This article was originally published at HousingWorks.org and is published here with permission from the author.
Many AIDS advocates are expressing concern about President
Barack Obama’s commitment to combating the epidemic, on the heels of a State of
the Union that downplayed the urgency of federal healthcare reform and
proposed freezing much government discretionary spending.
Obama pushed for the passage of healthcare reform, the ask was buried 31
minutes into his speech. That timing felt ominous, given that on Wednesday
Nancy Pelosi suggested passing healthcare reform in pieces. There
has been some talk of only passing the popular parts of healthcare reform,
such as regulations on the private insurance industry. But AIDS advocates say
that would be horrendous news for people with AIDS and other disenfranchised
"We’re not the popular provisions," said Robert Greenwald,
executive director of the Treatment Access Expansion Project. "There’s no
question that this comprehensive package is the best we’ve seen in 50 years. We
need to remove barriers to Medicaid and Medicare. I don’t think many of those
things will happen if what we just see is incremental reform."
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Christine Campbell, Vice President for National Advocacy and
Organizing at Housing Works agreed. "The majority of this bill takes us
strides above where we are. Democrats and Republicans in Congress just need to
do their jobs."
People with AIDS in the United States are poorer than the
general population and also less likely to have adequate health care.
Forty-five percent of people with HIV/AIDS in the United States have incomes
under $10,000 a year, and 50 percent lack regular medical coverage. The
situation is even more dire for people with hepatitis C, who aren’t co-infected
don’t have access to the Ryan White CARE Act safety net.
Campbell and AIDS advocates are recommending the House pass the
Senate version of the bill, as imperfect as it is. The Senate bill doesn’t
include a public option so people who purchase healthcare must go through an
insurance company. The Senate version also includes a provision to appease
anti-abortion supporters that would require people to purchase specific
abortion-only coverage separately from their regular premiums.
a longtime AIDS activist who has been critical of Obama’s policies, said that even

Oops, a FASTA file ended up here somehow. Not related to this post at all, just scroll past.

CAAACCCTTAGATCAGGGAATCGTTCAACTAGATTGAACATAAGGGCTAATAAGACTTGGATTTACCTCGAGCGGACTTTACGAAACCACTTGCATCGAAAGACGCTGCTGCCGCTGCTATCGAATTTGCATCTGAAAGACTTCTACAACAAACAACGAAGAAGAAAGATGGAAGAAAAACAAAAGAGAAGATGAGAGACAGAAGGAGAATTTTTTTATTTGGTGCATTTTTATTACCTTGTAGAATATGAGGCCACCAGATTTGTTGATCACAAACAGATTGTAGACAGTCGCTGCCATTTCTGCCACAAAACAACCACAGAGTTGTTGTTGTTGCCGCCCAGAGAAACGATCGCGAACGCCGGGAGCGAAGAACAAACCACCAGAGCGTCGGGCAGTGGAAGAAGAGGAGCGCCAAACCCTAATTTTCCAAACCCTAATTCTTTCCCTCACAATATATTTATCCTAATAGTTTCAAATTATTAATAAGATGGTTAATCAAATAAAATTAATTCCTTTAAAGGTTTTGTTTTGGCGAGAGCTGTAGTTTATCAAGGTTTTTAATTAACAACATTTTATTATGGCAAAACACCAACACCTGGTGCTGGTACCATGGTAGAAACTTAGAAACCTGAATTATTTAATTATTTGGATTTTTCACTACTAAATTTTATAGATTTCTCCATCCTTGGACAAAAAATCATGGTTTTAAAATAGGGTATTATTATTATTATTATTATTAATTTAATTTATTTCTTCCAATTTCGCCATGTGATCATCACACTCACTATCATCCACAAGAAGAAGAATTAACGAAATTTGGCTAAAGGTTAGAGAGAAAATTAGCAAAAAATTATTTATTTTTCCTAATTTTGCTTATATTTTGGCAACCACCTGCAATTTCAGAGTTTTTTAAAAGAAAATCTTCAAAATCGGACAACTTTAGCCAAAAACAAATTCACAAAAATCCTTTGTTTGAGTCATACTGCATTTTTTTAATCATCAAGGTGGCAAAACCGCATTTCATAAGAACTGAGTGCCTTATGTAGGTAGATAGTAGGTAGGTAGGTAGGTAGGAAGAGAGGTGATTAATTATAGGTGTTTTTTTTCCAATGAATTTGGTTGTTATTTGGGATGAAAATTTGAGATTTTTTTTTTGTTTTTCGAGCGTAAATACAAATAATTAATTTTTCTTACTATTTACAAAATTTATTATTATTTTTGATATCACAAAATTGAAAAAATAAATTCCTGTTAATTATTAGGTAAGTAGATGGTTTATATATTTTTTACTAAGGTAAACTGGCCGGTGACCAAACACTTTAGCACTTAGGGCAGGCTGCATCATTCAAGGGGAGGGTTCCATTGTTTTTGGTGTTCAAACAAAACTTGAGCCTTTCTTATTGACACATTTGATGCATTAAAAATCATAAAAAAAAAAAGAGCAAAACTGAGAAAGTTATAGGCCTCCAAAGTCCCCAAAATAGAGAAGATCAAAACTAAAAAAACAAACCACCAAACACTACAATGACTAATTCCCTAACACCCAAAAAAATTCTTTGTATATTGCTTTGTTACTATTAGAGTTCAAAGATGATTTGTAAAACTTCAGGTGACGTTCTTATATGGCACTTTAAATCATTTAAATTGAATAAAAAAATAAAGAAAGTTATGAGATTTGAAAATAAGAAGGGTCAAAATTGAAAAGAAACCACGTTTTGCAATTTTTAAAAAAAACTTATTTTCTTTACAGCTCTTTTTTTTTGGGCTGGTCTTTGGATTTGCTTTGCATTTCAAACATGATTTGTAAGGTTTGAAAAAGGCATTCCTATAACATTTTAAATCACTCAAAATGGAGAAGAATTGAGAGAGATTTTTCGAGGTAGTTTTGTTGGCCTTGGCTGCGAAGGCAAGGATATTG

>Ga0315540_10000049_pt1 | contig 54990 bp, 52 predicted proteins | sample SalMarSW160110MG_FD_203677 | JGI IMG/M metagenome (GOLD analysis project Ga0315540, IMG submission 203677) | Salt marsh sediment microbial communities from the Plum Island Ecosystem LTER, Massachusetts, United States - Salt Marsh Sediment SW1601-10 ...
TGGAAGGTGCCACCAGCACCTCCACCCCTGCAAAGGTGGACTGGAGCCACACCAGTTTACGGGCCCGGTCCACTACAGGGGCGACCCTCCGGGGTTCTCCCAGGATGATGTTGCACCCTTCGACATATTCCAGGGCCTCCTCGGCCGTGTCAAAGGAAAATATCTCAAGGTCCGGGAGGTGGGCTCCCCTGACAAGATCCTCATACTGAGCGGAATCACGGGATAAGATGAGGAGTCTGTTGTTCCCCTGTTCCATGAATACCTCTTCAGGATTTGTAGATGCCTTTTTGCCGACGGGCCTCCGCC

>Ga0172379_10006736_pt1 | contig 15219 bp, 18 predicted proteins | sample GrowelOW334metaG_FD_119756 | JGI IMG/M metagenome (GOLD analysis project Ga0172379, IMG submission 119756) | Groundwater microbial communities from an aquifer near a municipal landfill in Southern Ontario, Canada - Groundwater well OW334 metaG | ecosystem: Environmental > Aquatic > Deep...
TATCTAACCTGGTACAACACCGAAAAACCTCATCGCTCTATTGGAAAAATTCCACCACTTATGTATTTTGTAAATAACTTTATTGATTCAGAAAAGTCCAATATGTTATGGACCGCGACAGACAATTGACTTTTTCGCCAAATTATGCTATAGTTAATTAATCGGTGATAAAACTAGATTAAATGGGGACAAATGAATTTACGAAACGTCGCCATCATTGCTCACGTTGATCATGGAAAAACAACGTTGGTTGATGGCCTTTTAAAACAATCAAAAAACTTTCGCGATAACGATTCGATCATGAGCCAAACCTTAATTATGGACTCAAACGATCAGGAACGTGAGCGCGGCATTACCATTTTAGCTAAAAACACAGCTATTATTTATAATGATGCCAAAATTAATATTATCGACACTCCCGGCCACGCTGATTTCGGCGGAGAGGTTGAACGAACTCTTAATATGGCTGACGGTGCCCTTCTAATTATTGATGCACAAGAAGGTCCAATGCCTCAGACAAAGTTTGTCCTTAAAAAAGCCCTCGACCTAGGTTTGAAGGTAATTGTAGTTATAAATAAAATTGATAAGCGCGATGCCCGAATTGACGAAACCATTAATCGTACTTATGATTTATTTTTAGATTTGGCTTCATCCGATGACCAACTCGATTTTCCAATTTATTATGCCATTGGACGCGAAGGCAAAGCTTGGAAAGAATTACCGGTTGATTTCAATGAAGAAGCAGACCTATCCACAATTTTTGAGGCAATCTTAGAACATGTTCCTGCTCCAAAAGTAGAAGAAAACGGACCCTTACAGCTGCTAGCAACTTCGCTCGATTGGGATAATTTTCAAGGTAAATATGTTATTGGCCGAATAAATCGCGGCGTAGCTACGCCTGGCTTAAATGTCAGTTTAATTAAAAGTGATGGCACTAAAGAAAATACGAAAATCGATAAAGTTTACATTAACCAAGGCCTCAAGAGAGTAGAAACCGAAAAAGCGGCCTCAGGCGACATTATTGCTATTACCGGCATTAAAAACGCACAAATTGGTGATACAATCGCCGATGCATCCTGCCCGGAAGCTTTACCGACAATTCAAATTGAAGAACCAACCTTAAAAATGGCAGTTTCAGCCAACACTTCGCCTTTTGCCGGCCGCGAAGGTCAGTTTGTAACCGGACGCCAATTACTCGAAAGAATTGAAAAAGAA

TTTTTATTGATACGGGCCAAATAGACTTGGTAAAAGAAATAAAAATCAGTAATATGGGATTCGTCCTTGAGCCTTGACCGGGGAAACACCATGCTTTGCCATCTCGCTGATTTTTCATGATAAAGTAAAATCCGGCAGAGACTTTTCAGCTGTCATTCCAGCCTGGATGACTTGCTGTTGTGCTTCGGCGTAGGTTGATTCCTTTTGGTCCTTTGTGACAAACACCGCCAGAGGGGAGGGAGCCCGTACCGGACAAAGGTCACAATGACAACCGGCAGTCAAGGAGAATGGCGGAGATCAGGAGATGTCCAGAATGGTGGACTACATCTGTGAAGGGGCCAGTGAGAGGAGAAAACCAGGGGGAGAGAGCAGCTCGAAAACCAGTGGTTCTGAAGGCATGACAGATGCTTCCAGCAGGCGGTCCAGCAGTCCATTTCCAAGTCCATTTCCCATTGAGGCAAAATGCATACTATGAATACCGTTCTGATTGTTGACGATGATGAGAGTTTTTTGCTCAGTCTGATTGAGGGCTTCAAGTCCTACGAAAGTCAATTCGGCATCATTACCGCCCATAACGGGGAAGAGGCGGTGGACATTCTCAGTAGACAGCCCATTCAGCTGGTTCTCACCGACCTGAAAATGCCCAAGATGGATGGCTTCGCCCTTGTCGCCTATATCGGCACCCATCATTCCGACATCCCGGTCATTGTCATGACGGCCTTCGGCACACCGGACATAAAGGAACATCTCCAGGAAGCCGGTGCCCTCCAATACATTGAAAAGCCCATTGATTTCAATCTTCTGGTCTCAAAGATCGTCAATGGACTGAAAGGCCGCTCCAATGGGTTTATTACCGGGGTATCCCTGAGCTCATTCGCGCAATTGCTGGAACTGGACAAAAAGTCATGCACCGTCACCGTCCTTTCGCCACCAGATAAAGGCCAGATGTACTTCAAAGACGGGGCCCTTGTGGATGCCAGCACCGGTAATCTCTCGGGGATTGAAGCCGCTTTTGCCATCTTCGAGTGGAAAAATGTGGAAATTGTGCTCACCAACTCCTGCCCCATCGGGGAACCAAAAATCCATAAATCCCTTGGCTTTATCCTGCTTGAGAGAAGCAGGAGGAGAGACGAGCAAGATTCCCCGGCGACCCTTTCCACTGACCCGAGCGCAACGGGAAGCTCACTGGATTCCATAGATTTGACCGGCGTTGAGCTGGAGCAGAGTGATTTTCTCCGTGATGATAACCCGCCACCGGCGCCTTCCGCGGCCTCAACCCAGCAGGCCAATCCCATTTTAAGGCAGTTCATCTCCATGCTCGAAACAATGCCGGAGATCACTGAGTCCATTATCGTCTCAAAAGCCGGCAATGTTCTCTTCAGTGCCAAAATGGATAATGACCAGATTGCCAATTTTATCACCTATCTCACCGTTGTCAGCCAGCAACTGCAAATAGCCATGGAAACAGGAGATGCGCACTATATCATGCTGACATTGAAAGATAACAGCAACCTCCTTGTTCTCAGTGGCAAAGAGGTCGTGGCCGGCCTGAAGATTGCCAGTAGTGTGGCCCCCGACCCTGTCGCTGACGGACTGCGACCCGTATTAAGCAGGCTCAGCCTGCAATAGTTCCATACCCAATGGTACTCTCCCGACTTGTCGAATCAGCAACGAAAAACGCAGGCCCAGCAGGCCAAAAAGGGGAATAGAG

though he thinks there are parts of the Senate healthcare reform bill that
"stink", he thinks it should still be passed.
"The bill is terrible compared to what it could be but it’s
better than nothing basically," Gonsalves said. "I think they should pass this
with a reconciliation fix."
Gonsalves expressed concerned with Obama’s commitment to the
issue. "He said we can’t give up healthcare now. But he’s taken the backseat."
Healthcare Access Group sent a letter to
House leadership calling on them to pass healthcare reform that includes a
largely federally funded expansion of Medicaid to low income individuals; an
exchange or regulated marketplace for the uninsured and the under-insured to
purchase health insurance; generous subsidies to make coverage affordable for
those who need it; stricter regulations that govern the private market
preventing discrimination; an investment in reorienting our health system to
focus on prevention and public health and critical measures to address primary
care and public health medical workforce shortages.
problematic part of Obama’s agenda was his call for a three-year freeze in
spending that wasn’t related to national security, Medicare, Medicaid, and
Social Security. A freeze could impact housing, federal aid, health care and
other programs essential to poor people with HIV/AIDS, and other disenfranchised
"This is a hare-brained idea," Gonsalves said. "Obama’s throwing
a bone at Kent Conrad on the backs of poor people."
Although Obama mentioned global AIDS in his State of the Union
Address in the context of U.S.‘s global commitment, he has already essentially
flatfunded global AIDS spending, even though Congress authorized $50 billion
for PEPFAR over five years.
A rally was organized by Health GAP Wednesday near the White
House calling on Obama to rethink this proposal, as well as a Campaign to End
AIDS-organized phone zap of the White House.
After some listserv chatter questioning whether a protest was
necessary, Housing Works President and CEO Charles King defended the
"preemptive strike," saying, "The truth is that the Obama administration is
already not delivering on global AIDS and we have no idea whatsoever what their
intentions are on the domestic front. They have done a good job of collecting
information and making people feel like they have been heard. We still don’t know
that they have been really listening, and we probably won’t know until the
budget is out."
Although some advocates speculated there may be some efforts to
shield HIV/AIDS programs from some of the cuts, broader hits to the
services will be devastating both to people with HIV as well.
"There may be some efforts to carve out HIV from the freeze,"
said David Munar, vice president for policy and communications at AIDS
Foundation of Chicago. "But any cuts to health and human services programs, be
it Head Start or cuts to the CDC budget, will be harmful for people with HIV."